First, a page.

Thursday, November 17, 2016

Agile is dead: Analytic Applications Edition

For those of you who are not involved in developing software applications, The Agile movement was, in essence, a revolt against the then common practice of taking on the entirety of large software projects all at once; adhering to a methodology that stressed a strict sequential progression of stages beginning with requirements gathering, followed by programming, testing and culminating in a ‘big bang’ implementation. This came to be known as ‘waterfall’ methodology. Among the many issues with it is the fact that requirements usually change over the course of these lengthy efforts and what ends up being delivered often no longer adequately addresses the needs of the businesses that commissioned them.

Those of us who develop and manage analytic applications came to this conclusion decades ago out of necessity. One reason is that these applications support the very unique business process that is decision making. Unlike more conventional business processes such as booking airline reservations, decision making as a process can take many paths as data is analyzed and new information is discovered. The idea that one can precisely define requirements in advance of implementation simply does not apply for all but the most structured decisions like automated algorithm-based credit decisions. Even those require frequent updates as outcomes drive new learning and improved algorithms. Successful analytic application developers learned to use prototyping and relatively short incremental development cycles to keep their products relevant and achieve customer satisfaction. In essence, we adopted agility long before the Agile development hype cycle began. I went into more detail on this in a previous post on the impact of Agile on Analytics.

Since that time, there has been both a technology and culture-driven boom in analytic applications development as businesses of all sizes and maturities adopt a more data-driven culture. At the same time, the tenets of Agile methodology have been zealously embraced by IT executives who bought into the hype as they sought to deliver better applications sooner and cheaper. In fact, Agile certification became a requirement to work in some shops on all projects. Collisions ensued as the realization set in that orthodox Agile methods were not developed with analytics in mind and often could not be applied to Business Intelligence and Analytic application development projects successfully.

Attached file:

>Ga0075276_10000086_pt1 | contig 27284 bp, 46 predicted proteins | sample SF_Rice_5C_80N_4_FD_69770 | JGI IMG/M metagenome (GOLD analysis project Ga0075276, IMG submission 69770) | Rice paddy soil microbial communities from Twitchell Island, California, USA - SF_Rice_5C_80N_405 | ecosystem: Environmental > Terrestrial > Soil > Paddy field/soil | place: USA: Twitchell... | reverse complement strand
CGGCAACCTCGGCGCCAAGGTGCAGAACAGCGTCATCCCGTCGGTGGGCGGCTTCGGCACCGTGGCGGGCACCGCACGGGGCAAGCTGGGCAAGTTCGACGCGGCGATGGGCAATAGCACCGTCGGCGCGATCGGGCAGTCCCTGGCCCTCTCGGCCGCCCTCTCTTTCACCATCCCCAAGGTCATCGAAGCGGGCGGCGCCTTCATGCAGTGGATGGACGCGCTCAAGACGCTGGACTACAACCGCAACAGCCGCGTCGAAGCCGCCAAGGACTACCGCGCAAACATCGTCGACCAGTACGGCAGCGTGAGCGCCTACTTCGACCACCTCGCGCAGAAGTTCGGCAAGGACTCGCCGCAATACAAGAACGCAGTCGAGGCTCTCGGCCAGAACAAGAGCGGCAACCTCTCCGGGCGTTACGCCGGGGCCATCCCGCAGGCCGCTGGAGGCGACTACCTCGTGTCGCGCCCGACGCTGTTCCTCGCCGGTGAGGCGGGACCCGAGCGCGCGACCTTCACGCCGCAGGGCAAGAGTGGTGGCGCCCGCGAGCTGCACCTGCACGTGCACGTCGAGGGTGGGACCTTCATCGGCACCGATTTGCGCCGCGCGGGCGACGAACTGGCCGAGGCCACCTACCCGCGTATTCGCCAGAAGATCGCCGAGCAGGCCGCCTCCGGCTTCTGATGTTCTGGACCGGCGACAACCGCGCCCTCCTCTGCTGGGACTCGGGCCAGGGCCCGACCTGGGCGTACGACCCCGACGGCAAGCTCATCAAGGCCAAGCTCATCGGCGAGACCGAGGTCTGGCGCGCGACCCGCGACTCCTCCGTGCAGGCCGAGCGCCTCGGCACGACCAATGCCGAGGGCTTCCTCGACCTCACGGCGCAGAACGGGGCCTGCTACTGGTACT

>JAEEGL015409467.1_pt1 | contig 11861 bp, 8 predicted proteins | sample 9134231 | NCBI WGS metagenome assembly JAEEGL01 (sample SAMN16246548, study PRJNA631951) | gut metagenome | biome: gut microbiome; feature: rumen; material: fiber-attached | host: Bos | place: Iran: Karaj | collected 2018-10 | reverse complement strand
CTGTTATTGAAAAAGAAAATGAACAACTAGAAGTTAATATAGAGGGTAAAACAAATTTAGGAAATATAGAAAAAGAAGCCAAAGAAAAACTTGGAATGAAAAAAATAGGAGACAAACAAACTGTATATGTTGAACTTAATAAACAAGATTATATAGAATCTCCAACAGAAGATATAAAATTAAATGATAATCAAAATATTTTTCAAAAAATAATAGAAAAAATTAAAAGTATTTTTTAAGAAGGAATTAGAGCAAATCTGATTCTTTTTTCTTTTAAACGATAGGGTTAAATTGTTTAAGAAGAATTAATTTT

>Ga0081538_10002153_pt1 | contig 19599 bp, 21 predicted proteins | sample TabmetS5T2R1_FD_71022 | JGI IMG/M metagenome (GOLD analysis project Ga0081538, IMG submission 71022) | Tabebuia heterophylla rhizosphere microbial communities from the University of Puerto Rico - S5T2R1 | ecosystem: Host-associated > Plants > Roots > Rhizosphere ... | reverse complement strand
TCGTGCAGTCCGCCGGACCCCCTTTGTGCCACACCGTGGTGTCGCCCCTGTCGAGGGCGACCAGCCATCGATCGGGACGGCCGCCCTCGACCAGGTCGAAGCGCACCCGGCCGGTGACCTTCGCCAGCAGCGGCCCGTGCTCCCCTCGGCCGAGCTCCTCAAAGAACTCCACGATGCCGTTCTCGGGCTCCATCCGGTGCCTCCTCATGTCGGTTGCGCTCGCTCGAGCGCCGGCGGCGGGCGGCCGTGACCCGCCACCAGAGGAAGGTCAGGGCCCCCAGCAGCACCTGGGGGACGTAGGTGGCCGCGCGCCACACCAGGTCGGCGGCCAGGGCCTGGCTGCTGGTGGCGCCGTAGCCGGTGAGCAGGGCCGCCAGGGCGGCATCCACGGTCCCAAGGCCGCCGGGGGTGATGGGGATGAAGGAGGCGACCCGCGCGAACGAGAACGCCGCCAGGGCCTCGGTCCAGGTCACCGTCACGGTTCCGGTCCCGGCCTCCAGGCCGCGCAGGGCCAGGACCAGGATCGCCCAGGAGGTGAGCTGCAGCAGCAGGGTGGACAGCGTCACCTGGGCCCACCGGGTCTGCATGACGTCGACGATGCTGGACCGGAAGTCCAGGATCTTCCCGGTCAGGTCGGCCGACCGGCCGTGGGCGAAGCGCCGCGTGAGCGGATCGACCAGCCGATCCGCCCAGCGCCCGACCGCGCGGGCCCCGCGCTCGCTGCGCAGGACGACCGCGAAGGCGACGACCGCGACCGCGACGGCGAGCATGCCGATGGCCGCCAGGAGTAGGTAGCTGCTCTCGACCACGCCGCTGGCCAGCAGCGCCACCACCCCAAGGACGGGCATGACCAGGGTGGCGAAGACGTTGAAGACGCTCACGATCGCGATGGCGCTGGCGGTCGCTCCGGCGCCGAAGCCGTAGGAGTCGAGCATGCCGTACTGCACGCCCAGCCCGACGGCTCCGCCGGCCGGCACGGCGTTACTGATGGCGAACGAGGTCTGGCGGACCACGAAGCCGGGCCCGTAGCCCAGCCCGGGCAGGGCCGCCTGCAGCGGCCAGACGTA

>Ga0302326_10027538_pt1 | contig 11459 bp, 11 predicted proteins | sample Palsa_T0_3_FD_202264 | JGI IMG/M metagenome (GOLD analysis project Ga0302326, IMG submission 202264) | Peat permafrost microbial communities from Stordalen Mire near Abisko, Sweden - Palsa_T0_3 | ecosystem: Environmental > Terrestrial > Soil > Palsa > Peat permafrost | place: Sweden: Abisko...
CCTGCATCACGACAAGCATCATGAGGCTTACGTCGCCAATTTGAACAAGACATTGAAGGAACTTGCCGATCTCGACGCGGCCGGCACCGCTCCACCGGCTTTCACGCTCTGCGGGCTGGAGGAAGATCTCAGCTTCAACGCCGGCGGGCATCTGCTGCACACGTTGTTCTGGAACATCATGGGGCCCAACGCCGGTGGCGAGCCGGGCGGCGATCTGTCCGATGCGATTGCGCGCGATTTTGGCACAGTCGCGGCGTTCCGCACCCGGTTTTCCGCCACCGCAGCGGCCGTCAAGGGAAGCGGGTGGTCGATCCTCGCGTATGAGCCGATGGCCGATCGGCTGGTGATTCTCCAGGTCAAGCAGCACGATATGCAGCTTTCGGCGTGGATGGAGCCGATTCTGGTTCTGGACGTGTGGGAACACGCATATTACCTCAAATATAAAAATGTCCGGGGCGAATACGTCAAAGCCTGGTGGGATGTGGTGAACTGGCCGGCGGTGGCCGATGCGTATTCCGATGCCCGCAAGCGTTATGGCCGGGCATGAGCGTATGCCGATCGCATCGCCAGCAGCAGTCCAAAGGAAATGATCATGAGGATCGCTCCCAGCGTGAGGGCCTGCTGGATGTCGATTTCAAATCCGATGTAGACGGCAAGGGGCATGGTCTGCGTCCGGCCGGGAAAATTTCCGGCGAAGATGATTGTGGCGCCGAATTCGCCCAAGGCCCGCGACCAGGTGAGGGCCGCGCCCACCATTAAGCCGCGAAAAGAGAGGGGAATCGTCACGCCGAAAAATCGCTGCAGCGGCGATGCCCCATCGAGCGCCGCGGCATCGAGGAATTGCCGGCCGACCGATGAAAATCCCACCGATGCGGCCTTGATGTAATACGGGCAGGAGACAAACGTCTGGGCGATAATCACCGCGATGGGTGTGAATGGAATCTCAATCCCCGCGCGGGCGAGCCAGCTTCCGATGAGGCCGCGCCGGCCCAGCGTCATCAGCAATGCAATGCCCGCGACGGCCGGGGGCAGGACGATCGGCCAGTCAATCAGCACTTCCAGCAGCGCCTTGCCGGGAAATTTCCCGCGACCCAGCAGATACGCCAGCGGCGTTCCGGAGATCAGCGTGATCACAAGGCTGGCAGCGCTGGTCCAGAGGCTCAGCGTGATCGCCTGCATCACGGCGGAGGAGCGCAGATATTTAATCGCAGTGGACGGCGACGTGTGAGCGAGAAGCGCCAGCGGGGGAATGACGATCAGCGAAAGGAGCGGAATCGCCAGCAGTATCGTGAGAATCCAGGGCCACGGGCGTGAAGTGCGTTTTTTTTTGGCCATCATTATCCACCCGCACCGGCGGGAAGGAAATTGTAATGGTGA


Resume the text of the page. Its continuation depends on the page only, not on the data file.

BI/Analytic application project teams were put in a familiar and awkward position. They could either try to explain why a methodology designed for a different purpose does not apply; or create the illusion of compliance with Agile dogma, technology and terminology that added little or no value to their efforts. Meanwhile, vendors and consultants in the Analytics space were all too happy ride the wave, coining the term “Agile Analytics” in an attempt to reconcile Agile mandates with proven methods in the BI/Analytics discipline.\

It now appears that the software developer community at large is having qualms about Agile software ‘revolution’ and what it became. Even the original thought leaders of the Agile movement have reservations about what has come of it. There has even bit something of a developer revolt against it. Then there are the chronicles of the Agile hype cycle and some very thoughtful pieces around how to move forward from Agile.
These critiques of the Agile movement as it is currently practiced have several points in common:
  • Agile has passed the peak of its hype cycle and benefits resumes and consultants more than software projects
  • Agile, as it is currently practiced, has become more process than objective-driven. This is exactly one of the faults it was designed to cure
  • Requirements definition (often in the form of vague ‘user stories’) has suffered to the point where it has degraded testing, compromised necessary documentation and caused a fall in overall quality of delivered products
  • Adoption of Agile in Name Only (AINO) practices where a waterfall mentality persists, development performance metrics remain a goal unto themselves, scrums become meetings, sprints become epics before defined value is actually delivered, and development teams remain as disconnected from the business as ever
  • Applications architecture suffers as semi-independent project teams ignore standards and governance to meet their time and cost constraints. This one in particularly is deadly in the long run
Aside from sounding very familiar, what does this mean to us in the Analytics community? It means we need to stress  that what works for more traditional business process applications often does not apply to the unique nature of decision support and analytics applications. We define capabilities, not user stories. We lay down a sustainable data platform before we attempt to build applications on it. We prove concepts and prototype before we make major investments, we govern our data relentlessly to preserve credibility, and we develop our environments with an eye towards how they will be maintained and enhanced. Most importantly, we must remain focused on the results we can achieve while they are still needed and not worry so much on how we achieve them.

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